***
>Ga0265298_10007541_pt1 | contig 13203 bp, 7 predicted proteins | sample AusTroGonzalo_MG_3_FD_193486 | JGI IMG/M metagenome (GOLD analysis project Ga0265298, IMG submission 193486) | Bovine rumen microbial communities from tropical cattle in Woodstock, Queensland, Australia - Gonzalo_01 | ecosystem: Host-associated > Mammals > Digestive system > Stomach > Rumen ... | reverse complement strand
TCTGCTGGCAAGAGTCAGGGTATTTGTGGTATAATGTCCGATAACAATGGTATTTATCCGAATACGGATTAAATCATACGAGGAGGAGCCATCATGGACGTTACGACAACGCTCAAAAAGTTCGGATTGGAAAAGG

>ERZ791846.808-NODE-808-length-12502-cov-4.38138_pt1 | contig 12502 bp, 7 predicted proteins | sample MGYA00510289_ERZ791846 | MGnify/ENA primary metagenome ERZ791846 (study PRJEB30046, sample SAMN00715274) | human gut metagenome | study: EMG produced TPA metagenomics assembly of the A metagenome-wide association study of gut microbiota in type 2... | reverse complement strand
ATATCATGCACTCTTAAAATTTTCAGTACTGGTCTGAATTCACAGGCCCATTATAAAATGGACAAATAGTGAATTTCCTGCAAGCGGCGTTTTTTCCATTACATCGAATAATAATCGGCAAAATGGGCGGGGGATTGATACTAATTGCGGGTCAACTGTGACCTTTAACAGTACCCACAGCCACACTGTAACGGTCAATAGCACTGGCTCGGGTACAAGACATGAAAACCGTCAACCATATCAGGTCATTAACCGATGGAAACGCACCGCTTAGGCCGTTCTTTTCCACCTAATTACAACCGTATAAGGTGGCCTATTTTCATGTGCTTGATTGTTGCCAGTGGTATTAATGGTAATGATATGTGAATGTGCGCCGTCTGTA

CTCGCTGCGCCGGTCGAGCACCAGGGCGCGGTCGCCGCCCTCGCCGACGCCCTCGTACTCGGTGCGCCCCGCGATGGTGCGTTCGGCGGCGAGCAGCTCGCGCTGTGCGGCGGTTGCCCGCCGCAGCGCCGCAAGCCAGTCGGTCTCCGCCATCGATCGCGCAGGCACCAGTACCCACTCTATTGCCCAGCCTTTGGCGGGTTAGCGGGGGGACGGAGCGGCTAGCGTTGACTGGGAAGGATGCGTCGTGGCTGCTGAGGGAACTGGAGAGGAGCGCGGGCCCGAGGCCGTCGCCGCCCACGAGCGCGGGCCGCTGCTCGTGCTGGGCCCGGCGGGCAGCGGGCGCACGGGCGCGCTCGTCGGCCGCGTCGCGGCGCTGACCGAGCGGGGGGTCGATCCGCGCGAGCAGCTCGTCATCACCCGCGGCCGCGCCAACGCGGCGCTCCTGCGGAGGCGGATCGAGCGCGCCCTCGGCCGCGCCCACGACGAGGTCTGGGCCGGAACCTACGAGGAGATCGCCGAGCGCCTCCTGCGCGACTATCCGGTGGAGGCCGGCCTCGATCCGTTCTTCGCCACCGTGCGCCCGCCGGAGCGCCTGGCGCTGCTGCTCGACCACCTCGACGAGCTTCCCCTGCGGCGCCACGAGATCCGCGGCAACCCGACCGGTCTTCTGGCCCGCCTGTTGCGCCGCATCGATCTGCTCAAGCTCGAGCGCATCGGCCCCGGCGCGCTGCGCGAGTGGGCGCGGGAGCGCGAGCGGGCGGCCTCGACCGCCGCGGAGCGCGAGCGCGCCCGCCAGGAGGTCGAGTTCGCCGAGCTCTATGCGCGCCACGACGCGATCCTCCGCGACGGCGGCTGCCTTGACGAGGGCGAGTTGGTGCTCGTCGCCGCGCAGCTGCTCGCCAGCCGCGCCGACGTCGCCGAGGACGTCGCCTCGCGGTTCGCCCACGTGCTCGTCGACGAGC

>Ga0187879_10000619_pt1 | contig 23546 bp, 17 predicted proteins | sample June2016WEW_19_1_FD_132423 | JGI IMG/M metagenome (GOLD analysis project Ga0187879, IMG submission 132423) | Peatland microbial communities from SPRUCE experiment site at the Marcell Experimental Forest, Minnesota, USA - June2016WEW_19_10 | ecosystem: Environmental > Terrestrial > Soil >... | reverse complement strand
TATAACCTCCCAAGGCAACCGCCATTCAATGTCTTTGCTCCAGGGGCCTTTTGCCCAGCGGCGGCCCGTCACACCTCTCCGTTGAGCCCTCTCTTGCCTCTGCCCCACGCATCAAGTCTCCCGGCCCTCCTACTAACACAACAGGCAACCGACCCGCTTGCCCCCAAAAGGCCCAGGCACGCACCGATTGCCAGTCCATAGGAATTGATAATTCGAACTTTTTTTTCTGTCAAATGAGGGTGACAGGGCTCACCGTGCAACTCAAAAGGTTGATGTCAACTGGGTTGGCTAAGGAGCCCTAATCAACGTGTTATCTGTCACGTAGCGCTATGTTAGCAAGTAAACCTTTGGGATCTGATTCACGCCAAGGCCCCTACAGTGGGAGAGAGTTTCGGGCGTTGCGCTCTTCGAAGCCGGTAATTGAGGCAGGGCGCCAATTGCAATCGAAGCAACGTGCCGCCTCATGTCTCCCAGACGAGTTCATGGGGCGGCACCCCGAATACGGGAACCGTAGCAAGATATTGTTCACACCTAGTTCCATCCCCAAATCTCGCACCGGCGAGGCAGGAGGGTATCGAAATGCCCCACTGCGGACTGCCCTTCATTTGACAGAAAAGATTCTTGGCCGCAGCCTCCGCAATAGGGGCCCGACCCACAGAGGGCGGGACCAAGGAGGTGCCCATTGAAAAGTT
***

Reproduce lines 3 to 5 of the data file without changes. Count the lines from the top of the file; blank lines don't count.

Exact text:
>ERZ791846.808-NODE-808-length-12502-cov-4.38138_pt1 | contig 12502 bp, 7 predicted proteins | sample MGYA00510289_ERZ791846 | MGnify/ENA primary metagenome ERZ791846 (study PRJEB30046, sample SAMN00715274) | human gut metagenome | study: EMG produced TPA metagenomics assembly of the A metagenome-wide association study of gut microbiota in type 2... | reverse complement strand
ATATCATGCACTCTTAAAATTTTCAGTACTGGTCTGAATTCACAGGCCCATTATAAAATGGACAAATAGTGAATTTCCTGCAAGCGGCGTTTTTTCCATTACATCGAATAATAATCGGCAAAATGGGCGGGGGATTGATACTAATTGCGGGTCAACTGTGACCTTTAACAGTACCCACAGCCACACTGTAACGGTCAATAGCACTGGCTCGGGTACAAGACATGAAAACCGTCAACCATATCAGGTCATTAACCGATGGAAACGCACCGCTTAGGCCGTTCTTTTCCACCTAATTACAACCGTATAAGGTGGCCTATTTTCATGTGCTTGATTGTTGCCAGTGGTATTAATGGTAATGATATGTGAATGTGCGCCGTCTGTA

CTCGCTGCGCCGGTCGAGCACCAGGGCGCGGTCGCCGCCCTCGCCGACGCCCTCGTACTCGGTGCGCCCCGCGATGGTGCGTTCGGCGGCGAGCAGCTCGCGCTGTGCGGCGGTTGCCCGCCGCAGCGCCGCAAGCCAGTCGGTCTCCGCCATCGATCGCGCAGGCACCAGTACCCACTCTATTGCCCAGCCTTTGGCGGGTTAGCGGGGGGACGGAGCGGCTAGCGTTGACTGGGAAGGATGCGTCGTGGCTGCTGAGGGAACTGGAGAGGAGCGCGGGCCCGAGGCCGTCGCCGCCCACGAGCGCGGGCCGCTGCTCGTGCTGGGCCCGGCGGGCAGCGGGCGCACGGGCGCGCTCGTCGGCCGCGTCGCGGCGCTGACCGAGCGGGGGGTCGATCCGCGCGAGCAGCTCGTCATCACCCGCGGCCGCGCCAACGCGGCGCTCCTGCGGAGGCGGATCGAGCGCGCCCTCGGCCGCGCCCACGACGAGGTCTGGGCCGGAACCTACGAGGAGATCGCCGAGCGCCTCCTGCGCGACTATCCGGTGGAGGCCGGCCTCGATCCGTTCTTCGCCACCGTGCGCCCGCCGGAGCGCCTGGCGCTGCTGCTCGACCACCTCGACGAGCTTCCCCTGCGGCGCCACGAGATCCGCGGCAACCCGACCGGTCTTCTGGCCCGCCTGTTGCGCCGCATCGATCTGCTCAAGCTCGAGCGCATCGGCCCCGGCGCGCTGCGCGAGTGGGCGCGGGAGCGCGAGCGGGCGGCCTCGACCGCCGCGGAGCGCGAGCGCGCCCGCCAGGAGGTCGAGTTCGCCGAGCTCTATGCGCGCCACGACGCGATCCTCCGCGACGGCGGCTGCCTTGACGAGGGCGAGTTGGTGCTCGTCGCCGCGCAGCTGCTCGCCAGCCGCGCCGACGTCGCCGAGGACGTCGCCTCGCGGTTCGCCCACGTGCTCGTCGACGAGC